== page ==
#20 LDW47

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Posted 07 April 2020 - 11:08 AM

Hmmm.

It’s all about location, location and location.

I’ve owned a 127, 100, and 2 80mm refractors.

From my light polluted backyard, the 120 and 127 allowed me to detect and enjoy a few of the brighter DSO, but the 100 and 80s struggled even with M4.

All are wonderful on open clusters, but I’d highly recommend you inverst in a C8 or DOB if you are purchasing a scope to view DSOs.

YMMV, especially if you are in a much darker location than I’m in.

DD

Read post 4 !  Clear Skizes !


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#21 Diomedes

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Posted 07 April 2020 - 11:34 AM

thank you all for sharing your thoughts!

I'm new to the hobby so I'm observing the Messier objects first. My favorite type of objects are open clusters like M45. The views in my 8" dob are great, it just comes down to preference. Over the last few months, I learned that I don't like the collimation process, and I find it several times easier to drag around the AZ mount and refractor over moving the dob. That being said I still plan on using my dobsonian to complement the refractor. My question was a bit vague. I asked if a 127mm would be enough, what I meant was what can I expect to see out of 127mm, and reading your responses have given me a good idea of what to expect, thank you !!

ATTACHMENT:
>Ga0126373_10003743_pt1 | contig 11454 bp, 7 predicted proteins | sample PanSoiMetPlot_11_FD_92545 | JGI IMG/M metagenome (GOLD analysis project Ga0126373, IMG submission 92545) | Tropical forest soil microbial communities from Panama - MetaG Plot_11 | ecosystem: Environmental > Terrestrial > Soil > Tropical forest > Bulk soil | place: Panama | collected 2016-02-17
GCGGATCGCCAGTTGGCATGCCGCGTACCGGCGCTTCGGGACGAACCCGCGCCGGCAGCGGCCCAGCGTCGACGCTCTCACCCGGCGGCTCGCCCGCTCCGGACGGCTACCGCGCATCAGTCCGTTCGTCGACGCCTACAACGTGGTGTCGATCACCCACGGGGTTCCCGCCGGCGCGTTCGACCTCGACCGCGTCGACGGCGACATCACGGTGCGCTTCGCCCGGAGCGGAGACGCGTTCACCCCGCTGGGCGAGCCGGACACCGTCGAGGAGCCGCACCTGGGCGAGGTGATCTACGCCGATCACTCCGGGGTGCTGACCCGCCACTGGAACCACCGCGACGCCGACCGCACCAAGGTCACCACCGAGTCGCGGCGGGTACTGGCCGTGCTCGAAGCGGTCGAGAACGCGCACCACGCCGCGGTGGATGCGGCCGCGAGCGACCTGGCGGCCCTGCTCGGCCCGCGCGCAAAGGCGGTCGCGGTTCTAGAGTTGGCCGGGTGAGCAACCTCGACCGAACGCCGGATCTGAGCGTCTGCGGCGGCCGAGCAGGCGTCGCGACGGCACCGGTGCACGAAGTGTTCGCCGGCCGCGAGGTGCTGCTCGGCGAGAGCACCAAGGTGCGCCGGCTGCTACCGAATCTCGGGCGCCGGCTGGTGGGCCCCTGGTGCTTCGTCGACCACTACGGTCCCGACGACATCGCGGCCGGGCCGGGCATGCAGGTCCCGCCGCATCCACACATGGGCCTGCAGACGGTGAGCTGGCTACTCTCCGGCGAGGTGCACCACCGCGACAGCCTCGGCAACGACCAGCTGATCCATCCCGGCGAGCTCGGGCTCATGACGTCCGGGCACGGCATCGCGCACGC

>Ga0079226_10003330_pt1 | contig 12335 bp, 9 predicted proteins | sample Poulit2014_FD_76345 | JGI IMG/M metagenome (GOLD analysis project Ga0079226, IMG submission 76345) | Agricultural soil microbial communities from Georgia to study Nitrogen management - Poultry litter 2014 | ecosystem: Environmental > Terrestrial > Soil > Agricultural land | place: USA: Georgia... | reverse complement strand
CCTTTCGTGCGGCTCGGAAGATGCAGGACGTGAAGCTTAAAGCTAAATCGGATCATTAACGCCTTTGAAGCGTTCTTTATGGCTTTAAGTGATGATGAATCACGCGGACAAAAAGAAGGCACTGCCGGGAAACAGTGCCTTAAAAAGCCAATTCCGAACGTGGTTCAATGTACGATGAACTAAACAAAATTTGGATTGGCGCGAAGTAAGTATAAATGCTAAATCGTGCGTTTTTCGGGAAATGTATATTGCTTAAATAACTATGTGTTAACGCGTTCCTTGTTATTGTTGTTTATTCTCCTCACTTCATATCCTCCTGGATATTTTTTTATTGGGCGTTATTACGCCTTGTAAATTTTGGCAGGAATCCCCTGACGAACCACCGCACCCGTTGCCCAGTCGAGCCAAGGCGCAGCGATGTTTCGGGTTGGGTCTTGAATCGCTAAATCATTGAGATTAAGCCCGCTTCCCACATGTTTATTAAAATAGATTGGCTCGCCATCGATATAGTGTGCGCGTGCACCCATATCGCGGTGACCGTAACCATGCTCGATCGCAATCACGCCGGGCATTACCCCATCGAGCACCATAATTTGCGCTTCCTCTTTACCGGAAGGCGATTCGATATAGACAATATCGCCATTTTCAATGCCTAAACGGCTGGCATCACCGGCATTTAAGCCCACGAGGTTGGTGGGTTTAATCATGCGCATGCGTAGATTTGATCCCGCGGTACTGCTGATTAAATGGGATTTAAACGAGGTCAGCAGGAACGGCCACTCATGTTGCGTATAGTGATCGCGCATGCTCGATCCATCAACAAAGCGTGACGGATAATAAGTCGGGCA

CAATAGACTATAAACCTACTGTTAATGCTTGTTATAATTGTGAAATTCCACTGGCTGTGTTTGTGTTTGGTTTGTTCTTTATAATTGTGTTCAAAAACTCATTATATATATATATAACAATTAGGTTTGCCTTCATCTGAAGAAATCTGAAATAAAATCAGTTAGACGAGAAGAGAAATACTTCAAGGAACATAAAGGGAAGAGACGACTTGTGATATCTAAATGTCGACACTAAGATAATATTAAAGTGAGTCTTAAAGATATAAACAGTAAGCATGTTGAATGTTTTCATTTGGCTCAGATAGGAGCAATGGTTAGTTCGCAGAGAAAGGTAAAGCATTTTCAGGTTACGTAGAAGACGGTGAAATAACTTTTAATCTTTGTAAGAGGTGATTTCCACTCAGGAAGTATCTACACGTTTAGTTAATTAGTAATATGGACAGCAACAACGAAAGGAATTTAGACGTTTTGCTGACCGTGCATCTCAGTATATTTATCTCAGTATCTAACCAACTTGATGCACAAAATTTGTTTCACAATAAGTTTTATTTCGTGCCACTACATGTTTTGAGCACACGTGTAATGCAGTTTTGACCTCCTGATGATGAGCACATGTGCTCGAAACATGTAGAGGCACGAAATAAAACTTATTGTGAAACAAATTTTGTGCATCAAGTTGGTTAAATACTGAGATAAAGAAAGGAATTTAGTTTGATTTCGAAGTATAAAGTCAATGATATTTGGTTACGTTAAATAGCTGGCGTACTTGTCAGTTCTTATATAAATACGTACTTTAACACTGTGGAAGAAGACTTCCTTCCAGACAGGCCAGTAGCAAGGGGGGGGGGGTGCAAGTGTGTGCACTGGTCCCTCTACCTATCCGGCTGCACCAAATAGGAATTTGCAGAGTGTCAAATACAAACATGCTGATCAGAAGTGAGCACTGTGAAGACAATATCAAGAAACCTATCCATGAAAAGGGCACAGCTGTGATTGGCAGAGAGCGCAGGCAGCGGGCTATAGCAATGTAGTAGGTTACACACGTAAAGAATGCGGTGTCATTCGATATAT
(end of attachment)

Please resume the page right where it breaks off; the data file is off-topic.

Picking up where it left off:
Edited by Diomedes, 07 April 2020 - 11:37 AM.


#22 Jond105

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Posted 07 April 2020 - 11:45 AM

thank you all for sharing your thoughts!

I'm new to the hobby so I'm observing the Messier objects first. My favorite type of objects are open clusters like M45. The views in my 8" dob are great, it just comes down to preference. Over the last few months, I learned that I don't like the collimation process, and I find it several times easier to drag around the AZ mount and refractor over moving the dob. That being said I still plan on using my dobsonian to complement the refractor. My question was a bit vague. I asked if a 127mm would be enough, what I meant was what can I expect to see out of 127mm, and reading your responses have given me a good idea of what to expect, thank you !!